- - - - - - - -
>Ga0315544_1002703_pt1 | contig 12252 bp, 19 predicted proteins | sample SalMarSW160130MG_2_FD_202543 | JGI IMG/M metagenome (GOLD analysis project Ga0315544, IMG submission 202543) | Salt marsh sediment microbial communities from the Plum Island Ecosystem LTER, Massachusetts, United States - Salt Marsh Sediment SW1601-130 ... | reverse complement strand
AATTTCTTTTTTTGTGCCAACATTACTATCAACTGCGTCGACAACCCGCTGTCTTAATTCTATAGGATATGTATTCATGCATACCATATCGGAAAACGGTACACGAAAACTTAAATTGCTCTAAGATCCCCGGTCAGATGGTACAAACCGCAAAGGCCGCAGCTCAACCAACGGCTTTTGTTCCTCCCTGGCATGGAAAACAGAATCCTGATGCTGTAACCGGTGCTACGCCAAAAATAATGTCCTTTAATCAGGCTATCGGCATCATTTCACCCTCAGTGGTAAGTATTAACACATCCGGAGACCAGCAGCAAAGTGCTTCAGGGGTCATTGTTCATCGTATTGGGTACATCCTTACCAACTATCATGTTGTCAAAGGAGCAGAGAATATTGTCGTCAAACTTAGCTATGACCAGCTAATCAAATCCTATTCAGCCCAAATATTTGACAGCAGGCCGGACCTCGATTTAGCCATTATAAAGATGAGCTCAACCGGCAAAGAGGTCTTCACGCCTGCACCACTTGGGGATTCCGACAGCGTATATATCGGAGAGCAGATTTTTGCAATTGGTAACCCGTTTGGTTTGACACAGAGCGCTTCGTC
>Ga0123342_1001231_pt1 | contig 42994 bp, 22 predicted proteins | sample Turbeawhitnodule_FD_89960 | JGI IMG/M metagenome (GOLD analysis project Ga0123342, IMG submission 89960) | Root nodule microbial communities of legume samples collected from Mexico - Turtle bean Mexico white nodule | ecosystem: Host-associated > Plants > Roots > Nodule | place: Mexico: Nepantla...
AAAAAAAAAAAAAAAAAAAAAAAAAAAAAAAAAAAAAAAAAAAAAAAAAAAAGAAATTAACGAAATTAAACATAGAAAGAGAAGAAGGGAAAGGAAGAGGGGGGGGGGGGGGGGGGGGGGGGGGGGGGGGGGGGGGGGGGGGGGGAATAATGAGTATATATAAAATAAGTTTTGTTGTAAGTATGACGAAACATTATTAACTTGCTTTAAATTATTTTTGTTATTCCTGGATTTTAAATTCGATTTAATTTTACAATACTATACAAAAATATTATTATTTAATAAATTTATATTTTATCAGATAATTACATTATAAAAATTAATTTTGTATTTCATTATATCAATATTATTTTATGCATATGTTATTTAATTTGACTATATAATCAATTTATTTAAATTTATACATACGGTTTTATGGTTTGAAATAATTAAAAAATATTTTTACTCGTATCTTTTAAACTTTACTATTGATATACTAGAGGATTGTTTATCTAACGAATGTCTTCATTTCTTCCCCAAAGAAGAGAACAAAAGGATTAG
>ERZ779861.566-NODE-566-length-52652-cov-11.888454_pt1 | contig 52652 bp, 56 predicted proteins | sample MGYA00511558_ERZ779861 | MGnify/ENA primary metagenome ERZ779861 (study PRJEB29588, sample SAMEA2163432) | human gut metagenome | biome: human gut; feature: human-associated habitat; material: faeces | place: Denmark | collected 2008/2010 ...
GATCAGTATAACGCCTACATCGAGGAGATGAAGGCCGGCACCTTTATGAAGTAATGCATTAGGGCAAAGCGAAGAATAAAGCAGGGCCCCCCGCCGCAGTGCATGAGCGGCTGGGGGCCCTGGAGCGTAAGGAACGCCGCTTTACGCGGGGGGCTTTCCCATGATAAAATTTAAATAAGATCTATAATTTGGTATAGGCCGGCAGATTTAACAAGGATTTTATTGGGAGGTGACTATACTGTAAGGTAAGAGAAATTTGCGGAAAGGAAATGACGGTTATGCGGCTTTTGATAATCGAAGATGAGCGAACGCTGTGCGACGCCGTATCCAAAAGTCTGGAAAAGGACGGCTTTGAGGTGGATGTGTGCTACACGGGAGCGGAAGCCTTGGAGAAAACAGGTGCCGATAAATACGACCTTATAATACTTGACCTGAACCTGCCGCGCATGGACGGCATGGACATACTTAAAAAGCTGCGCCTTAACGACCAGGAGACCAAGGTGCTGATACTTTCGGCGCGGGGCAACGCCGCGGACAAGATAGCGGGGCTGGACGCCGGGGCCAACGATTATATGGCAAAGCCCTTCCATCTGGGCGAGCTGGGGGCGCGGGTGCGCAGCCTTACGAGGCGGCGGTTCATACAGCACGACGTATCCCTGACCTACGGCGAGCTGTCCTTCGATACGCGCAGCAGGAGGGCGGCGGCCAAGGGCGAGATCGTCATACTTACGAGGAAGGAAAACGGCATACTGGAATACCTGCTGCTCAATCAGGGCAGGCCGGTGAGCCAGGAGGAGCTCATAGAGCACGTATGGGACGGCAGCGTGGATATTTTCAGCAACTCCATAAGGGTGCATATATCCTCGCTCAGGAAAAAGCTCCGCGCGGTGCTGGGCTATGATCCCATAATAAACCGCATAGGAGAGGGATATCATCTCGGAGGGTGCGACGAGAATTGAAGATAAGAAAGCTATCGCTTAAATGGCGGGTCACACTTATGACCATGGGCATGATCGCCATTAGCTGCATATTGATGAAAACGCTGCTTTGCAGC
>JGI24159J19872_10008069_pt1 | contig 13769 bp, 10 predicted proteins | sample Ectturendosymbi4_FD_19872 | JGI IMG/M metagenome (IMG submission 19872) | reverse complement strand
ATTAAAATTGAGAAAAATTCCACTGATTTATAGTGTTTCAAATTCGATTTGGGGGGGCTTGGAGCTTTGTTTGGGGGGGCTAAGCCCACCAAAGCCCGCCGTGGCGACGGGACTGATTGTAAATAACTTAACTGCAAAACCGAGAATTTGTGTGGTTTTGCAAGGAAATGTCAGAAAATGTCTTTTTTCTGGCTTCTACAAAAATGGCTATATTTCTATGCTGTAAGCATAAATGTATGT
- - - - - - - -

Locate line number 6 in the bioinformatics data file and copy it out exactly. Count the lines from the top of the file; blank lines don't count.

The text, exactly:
GATCAGTATAACGCCTACATCGAGGAGATGAAGGCCGGCACCTTTATGAAGTAATGCATTAGGGCAAAGCGAAGAATAAAGCAGGGCCCCCCGCCGCAGTGCATGAGCGGCTGGGGGCCCTGGAGCGTAAGGAACGCCGCTTTACGCGGGGGGCTTTCCCATGATAAAATTTAAATAAGATCTATAATTTGGTATAGGCCGGCAGATTTAACAAGGATTTTATTGGGAGGTGACTATACTGTAAGGTAAGAGAAATTTGCGGAAAGGAAATGACGGTTATGCGGCTTTTGATAATCGAAGATGAGCGAACGCTGTGCGACGCCGTATCCAAAAGTCTGGAAAAGGACGGCTTTGAGGTGGATGTGTGCTACACGGGAGCGGAAGCCTTGGAGAAAACAGGTGCCGATAAATACGACCTTATAATACTTGACCTGAACCTGCCGCGCATGGACGGCATGGACATACTTAAAAAGCTGCGCCTTAACGACCAGGAGACCAAGGTGCTGATACTTTCGGCGCGGGGCAACGCCGCGGACAAGATAGCGGGGCTGGACGCCGGGGCCAACGATTATATGGCAAAGCCCTTCCATCTGGGCGAGCTGGGGGCGCGGGTGCGCAGCCTTACGAGGCGGCGGTTCATACAGCACGACGTATCCCTGACCTACGGCGAGCTGTCCTTCGATACGCGCAGCAGGAGGGCGGCGGCCAAGGGCGAGATCGTCATACTTACGAGGAAGGAAAACGGCATACTGGAATACCTGCTGCTCAATCAGGGCAGGCCGGTGAGCCAGGAGGAGCTCATAGAGCACGTATGGGACGGCAGCGTGGATATTTTCAGCAACTCCATAAGGGTGCATATATCCTCGCTCAGGAAAAAGCTCCGCGCGGTGCTGGGCTATGATCCCATAATAAACCGCATAGGAGAGGGATATCATCTCGGAGGGTGCGACGAGAATTGAAGATAAGAAAGCTATCGCTTAAATGGCGGGTCACACTTATGACCATGGGCATGATCGCCATTAGCTGCATATTGATGAAAACGCTGCTTTGCAGC